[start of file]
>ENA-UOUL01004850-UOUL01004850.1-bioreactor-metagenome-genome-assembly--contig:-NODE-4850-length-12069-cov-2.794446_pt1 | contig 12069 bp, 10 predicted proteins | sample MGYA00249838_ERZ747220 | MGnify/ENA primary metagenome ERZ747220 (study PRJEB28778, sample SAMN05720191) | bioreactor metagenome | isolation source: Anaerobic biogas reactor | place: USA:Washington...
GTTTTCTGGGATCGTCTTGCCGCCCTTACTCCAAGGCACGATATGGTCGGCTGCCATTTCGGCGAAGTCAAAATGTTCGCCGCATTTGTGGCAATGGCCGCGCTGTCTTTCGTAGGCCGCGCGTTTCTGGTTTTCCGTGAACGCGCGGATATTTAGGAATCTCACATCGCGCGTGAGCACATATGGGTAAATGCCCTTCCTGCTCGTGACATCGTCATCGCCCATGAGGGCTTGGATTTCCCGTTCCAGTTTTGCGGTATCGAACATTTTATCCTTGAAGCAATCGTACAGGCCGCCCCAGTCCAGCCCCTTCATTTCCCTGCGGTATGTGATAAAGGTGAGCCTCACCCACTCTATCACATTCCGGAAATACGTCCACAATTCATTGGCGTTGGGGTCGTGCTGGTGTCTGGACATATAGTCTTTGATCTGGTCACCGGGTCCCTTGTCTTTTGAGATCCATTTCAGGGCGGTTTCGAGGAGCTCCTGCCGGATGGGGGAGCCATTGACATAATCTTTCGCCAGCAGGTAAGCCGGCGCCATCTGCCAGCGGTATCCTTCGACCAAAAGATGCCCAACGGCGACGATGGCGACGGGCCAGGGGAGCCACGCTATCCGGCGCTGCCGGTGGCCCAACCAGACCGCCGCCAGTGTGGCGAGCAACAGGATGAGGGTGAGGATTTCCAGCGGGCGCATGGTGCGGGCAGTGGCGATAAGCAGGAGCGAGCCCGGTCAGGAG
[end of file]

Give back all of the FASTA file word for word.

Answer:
>ENA-UOUL01004850-UOUL01004850.1-bioreactor-metagenome-genome-assembly--contig:-NODE-4850-length-12069-cov-2.794446_pt1 | contig 12069 bp, 10 predicted proteins | sample MGYA00249838_ERZ747220 | MGnify/ENA primary metagenome ERZ747220 (study PRJEB28778, sample SAMN05720191) | bioreactor metagenome | isolation source: Anaerobic biogas reactor | place: USA:Washington...
GTTTTCTGGGATCGTCTTGCCGCCCTTACTCCAAGGCACGATATGGTCGGCTGCCATTTCGGCGAAGTCAAAATGTTCGCCGCATTTGTGGCAATGGCCGCGCTGTCTTTCGTAGGCCGCGCGTTTCTGGTTTTCCGTGAACGCGCGGATATTTAGGAATCTCACATCGCGCGTGAGCACATATGGGTAAATGCCCTTCCTGCTCGTGACATCGTCATCGCCCATGAGGGCTTGGATTTCCCGTTCCAGTTTTGCGGTATCGAACATTTTATCCTTGAAGCAATCGTACAGGCCGCCCCAGTCCAGCCCCTTCATTTCCCTGCGGTATGTGATAAAGGTGAGCCTCACCCACTCTATCACATTCCGGAAATACGTCCACAATTCATTGGCGTTGGGGTCGTGCTGGTGTCTGGACATATAGTCTTTGATCTGGTCACCGGGTCCCTTGTCTTTTGAGATCCATTTCAGGGCGGTTTCGAGGAGCTCCTGCCGGATGGGGGAGCCATTGACATAATCTTTCGCCAGCAGGTAAGCCGGCGCCATCTGCCAGCGGTATCCTTCGACCAAAAGATGCCCAACGGCGACGATGGCGACGGGCCAGGGGAGCCACGCTATCCGGCGCTGCCGGTGGCCCAACCAGACCGCCGCCAGTGTGGCGAGCAACAGGATGAGGGTGAGGATTTCCAGCGGGCGCATGGTGCGGGCAGTGGCGATAAGCAGGAGCGAGCCCGGTCAGGAG